Holiday Pay (Salaried)

Hello, first let me say I am new to this site and look forward to conversing with other people in my field as well as many others.  I do come with a question to get things started.  First I will give you the background.  My cousin is a manager for a local retail store and she is paid salary and works Monday-Friday.  A few months ago, they told her that her salary would be cut 20%, however as a sign of good faith her days would also be cut to Monday-Thursday.  Recently she was made aware that she would not be paid for Memorial Day despite it being a company paid holiday.  The arguement that her boss gave was as follows:  All salaried people are now being paid according to a 4 day work week and therefore will be paid for only 4 days of work but are required to work, in this case, Tuesday-Friday.  However they were paid for the Good Friday holiday but her boss states that was ana error and the company risks losing non-exempt status.  So what it boils down to is her paycheck will show she was paid for the holiday but still only a 4 day paycheck.  At first I thought that was logical, then I had concerns.  The company is still requiring her to physically be at work for 4 days and essentially saying she will not be paid for the holiday.  Am I wrong in thinking that all of those salaried people should be paid?  Also what does she mean they will lose non-exempt status?  Isn't company decision to pay holidays?  I didn't have enough knowledge to answer this on my own so I figured I would find a group of pros, here we are.  Any advice you guys can offer would be very appreciated.  I don't think she can change anything but I would like to know the answer.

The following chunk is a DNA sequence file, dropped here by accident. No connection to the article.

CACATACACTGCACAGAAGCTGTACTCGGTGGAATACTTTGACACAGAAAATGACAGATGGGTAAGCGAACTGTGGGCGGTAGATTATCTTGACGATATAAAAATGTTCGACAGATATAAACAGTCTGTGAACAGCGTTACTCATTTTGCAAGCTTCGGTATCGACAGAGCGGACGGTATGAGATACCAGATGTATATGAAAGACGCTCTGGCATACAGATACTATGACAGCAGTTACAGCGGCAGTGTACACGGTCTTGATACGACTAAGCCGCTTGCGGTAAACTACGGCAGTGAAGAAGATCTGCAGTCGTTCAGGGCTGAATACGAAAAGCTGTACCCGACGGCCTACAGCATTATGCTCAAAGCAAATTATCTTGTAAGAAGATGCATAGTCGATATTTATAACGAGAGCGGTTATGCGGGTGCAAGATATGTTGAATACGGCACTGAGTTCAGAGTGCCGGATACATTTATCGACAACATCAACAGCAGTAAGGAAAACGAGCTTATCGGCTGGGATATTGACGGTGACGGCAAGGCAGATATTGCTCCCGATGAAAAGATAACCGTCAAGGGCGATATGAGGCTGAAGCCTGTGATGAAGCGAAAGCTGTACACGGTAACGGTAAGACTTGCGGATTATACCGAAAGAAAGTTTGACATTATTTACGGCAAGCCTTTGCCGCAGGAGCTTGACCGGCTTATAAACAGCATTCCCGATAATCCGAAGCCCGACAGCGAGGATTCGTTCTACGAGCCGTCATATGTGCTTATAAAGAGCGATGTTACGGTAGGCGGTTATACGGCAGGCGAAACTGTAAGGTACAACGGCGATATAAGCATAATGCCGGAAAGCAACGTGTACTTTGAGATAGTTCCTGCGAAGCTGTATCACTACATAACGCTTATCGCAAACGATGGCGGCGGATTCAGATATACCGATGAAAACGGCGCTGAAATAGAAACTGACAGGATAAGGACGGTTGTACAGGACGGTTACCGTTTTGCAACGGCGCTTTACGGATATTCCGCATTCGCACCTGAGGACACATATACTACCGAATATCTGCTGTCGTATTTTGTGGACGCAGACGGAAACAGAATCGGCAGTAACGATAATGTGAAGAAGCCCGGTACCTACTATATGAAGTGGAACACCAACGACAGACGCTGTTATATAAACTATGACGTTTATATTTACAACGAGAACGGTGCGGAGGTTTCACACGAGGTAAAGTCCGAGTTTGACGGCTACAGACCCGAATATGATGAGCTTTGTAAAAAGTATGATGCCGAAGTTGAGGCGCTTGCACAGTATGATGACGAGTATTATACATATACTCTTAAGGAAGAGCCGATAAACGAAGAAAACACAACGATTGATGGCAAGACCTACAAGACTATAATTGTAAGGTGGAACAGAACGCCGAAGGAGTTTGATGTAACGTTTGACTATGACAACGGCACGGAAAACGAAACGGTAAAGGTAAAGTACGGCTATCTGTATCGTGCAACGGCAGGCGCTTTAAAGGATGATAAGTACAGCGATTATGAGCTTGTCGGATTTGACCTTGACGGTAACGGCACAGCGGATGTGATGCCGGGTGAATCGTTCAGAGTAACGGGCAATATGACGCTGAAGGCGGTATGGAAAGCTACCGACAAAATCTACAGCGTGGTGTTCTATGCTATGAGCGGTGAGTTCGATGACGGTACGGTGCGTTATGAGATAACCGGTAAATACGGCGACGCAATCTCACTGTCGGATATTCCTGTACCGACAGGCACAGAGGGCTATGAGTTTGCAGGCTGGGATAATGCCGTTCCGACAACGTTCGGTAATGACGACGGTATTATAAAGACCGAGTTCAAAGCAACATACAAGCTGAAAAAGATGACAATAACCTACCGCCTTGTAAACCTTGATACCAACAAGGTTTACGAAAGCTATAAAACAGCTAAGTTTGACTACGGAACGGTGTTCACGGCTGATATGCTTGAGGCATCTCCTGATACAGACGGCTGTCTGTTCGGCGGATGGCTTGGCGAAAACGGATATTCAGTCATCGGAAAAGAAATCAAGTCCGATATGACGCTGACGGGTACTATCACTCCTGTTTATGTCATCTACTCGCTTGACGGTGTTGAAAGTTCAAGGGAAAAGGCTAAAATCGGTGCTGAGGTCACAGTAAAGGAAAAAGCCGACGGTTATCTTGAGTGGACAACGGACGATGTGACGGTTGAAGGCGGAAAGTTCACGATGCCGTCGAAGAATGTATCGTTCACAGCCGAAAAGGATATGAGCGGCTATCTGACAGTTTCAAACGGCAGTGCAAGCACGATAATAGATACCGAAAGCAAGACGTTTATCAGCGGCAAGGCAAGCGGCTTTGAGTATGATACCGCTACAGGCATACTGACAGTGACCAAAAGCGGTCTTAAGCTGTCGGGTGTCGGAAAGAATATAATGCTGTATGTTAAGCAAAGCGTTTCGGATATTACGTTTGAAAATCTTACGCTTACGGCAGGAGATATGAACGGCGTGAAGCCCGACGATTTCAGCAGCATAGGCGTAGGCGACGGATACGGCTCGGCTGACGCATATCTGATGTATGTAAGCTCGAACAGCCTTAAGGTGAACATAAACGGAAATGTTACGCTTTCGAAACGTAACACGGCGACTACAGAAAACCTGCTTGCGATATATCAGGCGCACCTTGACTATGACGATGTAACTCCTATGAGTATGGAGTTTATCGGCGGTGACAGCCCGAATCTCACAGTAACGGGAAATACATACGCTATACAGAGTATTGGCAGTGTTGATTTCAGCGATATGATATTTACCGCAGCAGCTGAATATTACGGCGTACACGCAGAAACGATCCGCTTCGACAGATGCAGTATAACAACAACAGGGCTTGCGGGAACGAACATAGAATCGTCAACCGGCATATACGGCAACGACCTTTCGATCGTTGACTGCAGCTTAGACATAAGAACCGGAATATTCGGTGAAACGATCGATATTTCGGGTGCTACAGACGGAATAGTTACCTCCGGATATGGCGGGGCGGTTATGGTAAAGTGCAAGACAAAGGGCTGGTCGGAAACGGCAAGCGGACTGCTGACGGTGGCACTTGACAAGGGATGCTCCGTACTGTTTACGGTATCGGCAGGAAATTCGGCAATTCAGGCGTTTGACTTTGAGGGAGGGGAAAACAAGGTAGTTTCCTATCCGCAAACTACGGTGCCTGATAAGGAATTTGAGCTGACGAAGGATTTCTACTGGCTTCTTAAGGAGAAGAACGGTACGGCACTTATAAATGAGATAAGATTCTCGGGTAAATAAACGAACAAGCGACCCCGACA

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  • Hi There!

    In your post, you stated that your cousin's days of work were cut from a 5-day week to a 4-day week and that her salary would be cut by 20%. My question to you, here, is if your cousin was an exempt or non-exempt employee before the cut, and did her status change after the cut. An employer does not risk "losing" exemption status. However, an employee does, depending on the DoL tests for each category of exemption status.

    As far as the holiday concern, if she is considered non-exempt (exempt if there is a supplemental contract), the employer is not required to pay for any holiday the office (or place of business) is closed. If the employer moved the working days from Tuesday - Friday, from Monday - Thursday, he/she is still not legally bound to pay her holiday pay.  Salary does not preclude an employer's willingness to pay holidays. An exempt employee will be paid whatever the pay-cycle set amount is based on a per-annum value. A non-exempt employee should be paid a calculated hourly amount based on a per-annum value only for hours worked. If the employer figures in to that schedule holiday pay that's great, but he/she is not required by law to do so.


    Hope this helps!